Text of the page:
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PCB Tech

PCB Tech

PCB Tech

PCB Tech

5 important stages of PCB proofing manufacturing process​
2021-08-26
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Author:Belle

The printed circuit board (PCB) is an indispensable element in almost all electronic applications. They bring life to electronic and electromechanical devices by routing signals in circuits and fulfilling their functions. Many people know what PCBs are, but only a few people know how they are made. Today, PCBs are constructed using a pattern plating process. They will proceed to the next stage, which mainly includes etching and stripping. This article will effectively take you into the various stages of the printed circuit board design process, but will pay more attention to the etching and stripping process of the circuit board.
PCB design and proofing pcb manufacturing process
Depending on the manufacturer, the PCB proofing manufacturing process may be slightly different, especially in terms of component mounting technology and testing methods. They use various automated machines for drilling, electroplating, stamping, etc. for mass production. Except for some minor changes, the main stages involved in the PCB manufacturing process are the same.


printed circuit board (PCB)

Phase 1: 8-step guide to etching PCB
The PCB is made by bonding a copper layer on the entire substrate. Sometimes, both sides of the substrate are covered by copper layers. The PCB etching process (also called a controlled level process) is to use a temporary mask to remove excess copper from the PCB panel. After the etching process, the required copper traces are left on the circuit board. The PCB etching process is done using a highly aggressive ammonia-based solution-ferric chloride or hydrochloric acid. Both chemicals are considered economical and abundant. To etch your PCB, you need to follow the steps below:
1. Using any software of your choice, the circuit board design is the initial stage of the etching process. After the design is ready, print it on transfer paper. Make sure that the design fits the shiny side of the paper.
2. Now, clean and polish the copper plate, which will make the surface rough enough to accommodate the circuit board design. There are a few things to keep in mind when performing this step:
(1) When handling the etching solution, please use surgical or safety gloves, which will prevent the oil from being transferred to the copper plate and hands.
(2) When polishing the copper plate, make sure to cover all the edges of the plate.
3. Wipe and clean the copper plate with water and alcohol. This will remove small copper particles on the surface of the board. After washing, let the board dry completely.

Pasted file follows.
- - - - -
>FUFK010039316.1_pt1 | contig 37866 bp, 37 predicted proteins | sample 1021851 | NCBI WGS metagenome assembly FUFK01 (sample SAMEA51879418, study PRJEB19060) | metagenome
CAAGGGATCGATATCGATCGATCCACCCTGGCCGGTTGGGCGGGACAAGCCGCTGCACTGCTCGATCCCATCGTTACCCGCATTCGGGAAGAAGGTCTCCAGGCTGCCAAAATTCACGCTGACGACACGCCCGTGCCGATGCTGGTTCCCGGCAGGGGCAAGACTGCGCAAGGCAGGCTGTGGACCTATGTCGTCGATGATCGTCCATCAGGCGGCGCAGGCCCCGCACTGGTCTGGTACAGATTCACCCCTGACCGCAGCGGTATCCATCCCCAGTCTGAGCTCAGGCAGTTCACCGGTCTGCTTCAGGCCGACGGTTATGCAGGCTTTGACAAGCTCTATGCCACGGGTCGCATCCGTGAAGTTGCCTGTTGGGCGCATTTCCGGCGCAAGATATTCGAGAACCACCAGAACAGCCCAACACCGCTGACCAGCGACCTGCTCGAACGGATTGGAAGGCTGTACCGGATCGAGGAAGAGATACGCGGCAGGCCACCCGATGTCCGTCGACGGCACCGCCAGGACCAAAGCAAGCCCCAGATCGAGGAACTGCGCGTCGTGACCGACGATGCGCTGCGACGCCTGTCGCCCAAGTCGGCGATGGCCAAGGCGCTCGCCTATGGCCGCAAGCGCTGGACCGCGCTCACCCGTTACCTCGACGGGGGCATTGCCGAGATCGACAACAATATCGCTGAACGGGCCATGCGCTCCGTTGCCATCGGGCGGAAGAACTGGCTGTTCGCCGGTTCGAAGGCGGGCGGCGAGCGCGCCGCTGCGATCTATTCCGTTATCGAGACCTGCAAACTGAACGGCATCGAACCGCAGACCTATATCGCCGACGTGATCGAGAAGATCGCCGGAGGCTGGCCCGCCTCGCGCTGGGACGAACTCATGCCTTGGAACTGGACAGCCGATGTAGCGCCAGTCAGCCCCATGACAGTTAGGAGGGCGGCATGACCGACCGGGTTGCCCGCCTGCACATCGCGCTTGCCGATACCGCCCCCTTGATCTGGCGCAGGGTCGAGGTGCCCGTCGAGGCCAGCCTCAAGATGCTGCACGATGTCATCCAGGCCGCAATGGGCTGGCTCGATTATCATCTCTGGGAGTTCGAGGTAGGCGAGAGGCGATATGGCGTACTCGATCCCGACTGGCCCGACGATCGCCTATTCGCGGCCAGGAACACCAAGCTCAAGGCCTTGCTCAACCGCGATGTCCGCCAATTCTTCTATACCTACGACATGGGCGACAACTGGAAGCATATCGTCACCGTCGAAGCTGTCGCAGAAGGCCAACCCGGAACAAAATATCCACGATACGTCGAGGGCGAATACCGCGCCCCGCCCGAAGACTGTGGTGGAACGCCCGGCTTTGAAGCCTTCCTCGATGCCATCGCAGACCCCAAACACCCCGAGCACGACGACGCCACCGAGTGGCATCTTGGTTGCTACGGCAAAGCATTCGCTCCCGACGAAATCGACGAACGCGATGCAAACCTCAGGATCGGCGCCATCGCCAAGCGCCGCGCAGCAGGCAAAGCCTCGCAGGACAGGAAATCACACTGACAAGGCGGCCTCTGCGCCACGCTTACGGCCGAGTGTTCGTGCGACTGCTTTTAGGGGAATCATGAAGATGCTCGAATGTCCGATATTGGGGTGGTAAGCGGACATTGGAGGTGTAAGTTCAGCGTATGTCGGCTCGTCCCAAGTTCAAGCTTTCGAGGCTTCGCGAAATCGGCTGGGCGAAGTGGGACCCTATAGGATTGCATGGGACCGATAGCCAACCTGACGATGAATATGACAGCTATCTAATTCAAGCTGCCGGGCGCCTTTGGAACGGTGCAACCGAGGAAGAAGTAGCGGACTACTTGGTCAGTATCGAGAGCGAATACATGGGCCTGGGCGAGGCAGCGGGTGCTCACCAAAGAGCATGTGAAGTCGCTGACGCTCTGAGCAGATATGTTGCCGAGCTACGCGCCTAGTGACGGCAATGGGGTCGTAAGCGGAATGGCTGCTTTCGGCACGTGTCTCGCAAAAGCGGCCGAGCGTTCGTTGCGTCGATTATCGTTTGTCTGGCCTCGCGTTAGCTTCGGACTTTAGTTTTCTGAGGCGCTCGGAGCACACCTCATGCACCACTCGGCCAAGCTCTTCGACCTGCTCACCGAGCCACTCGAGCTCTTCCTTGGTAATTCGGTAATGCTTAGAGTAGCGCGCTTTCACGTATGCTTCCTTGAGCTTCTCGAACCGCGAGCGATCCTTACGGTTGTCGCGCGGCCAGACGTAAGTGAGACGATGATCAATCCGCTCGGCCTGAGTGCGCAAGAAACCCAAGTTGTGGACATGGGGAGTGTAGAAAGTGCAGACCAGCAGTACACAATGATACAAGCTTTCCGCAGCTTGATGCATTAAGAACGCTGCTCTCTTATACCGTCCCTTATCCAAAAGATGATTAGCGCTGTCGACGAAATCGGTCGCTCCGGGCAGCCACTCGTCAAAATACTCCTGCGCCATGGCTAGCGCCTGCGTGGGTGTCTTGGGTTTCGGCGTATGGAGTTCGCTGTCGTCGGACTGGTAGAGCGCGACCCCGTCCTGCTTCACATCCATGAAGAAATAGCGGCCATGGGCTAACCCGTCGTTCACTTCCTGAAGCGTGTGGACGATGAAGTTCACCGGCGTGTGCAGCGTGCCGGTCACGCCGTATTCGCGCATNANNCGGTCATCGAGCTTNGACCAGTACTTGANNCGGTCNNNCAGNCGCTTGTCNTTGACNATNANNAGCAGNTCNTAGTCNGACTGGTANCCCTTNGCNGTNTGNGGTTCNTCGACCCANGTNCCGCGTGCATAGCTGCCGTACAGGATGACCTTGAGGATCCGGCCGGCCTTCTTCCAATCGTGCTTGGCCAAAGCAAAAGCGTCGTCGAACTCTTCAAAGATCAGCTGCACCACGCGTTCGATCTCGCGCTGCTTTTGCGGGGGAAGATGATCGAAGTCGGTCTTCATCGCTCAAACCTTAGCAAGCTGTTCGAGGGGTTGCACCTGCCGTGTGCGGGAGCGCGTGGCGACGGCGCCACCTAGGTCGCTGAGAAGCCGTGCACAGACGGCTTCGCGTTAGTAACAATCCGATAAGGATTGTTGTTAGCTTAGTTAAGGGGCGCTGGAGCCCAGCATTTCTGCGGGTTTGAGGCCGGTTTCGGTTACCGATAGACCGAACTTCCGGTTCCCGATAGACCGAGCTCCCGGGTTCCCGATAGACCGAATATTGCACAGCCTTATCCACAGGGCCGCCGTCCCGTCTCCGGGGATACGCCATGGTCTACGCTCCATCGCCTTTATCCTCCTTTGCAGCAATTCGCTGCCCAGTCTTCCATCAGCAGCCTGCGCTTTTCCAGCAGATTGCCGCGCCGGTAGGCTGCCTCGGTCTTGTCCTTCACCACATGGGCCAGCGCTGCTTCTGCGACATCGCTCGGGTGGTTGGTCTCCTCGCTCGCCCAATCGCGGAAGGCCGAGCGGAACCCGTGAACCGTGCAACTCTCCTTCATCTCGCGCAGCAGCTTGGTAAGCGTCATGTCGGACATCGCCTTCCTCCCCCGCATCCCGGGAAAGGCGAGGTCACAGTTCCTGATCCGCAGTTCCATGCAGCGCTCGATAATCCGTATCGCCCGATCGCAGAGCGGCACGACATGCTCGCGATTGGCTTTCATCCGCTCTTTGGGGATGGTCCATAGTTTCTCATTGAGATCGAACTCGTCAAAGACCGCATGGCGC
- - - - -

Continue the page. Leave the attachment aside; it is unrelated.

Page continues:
4. Cut out the PCB design accurately and place the board face down on the copper board. Now, the board passes through the laminator multiple times until it is heated.
5. After heating the plate, take it out of the laminator and put it in the cold water bath. Stir the plate for a moment to make the paper float on the water.
6. Remove the circuit design from the tank and place it in the etching solution. Again, stir the plate for half an hour, which will help dissolve the excess copper around the design.
7. Once the excess copper is washed off in the water bath, let the board dry. After the copper plate is completely dry, wipe with alcohol to wipe off the ink transferred to the circuit board design.
8. Now, you are ready to etch the circuit board; however, you need to use the appropriate tools to drill the holes.
Phase 2: PCB peeling process
Even after the etching process, some copper remains on the circuit board and is covered by tin/lead or tin electroplating. Nitric acid can effectively remove tin while keeping copper circuit cracks below tin metal. In this way, you will get a clear and sharp copper outline on the circuit board, and the circuit board is ready to proceed to the next process-solder resist.
Stage 3: Solder resist
This is an important process in the PCB design process, which uses solder resist materials to cover the unsoldered areas on the circuit board. As a result, it can prevent solder from forming traces, and traces can create shortcuts to the leads of adjacent components.
Phase 4: PCB testing
After the PCB is manufactured, testing is essential to check the functions and features. In this method, the PCB manufacturer determines whether the circuit board is working as expected. Nowadays, PCBs are tested using a variety of advanced testing equipment. The ATG tester is mainly used to test large quantities of PCBs, including flying probes and fixtureless testers.
Stage 5: PCB assembly
This is the last step of PCB manufacturing, which mainly includes placing various electronic components on their respective holes. This can be performed by through-hole technology or surface mount technology. A common aspect of the two technologies is the use of molten metal solder to electrically and mechanically fix the leads of the component to the circuit board.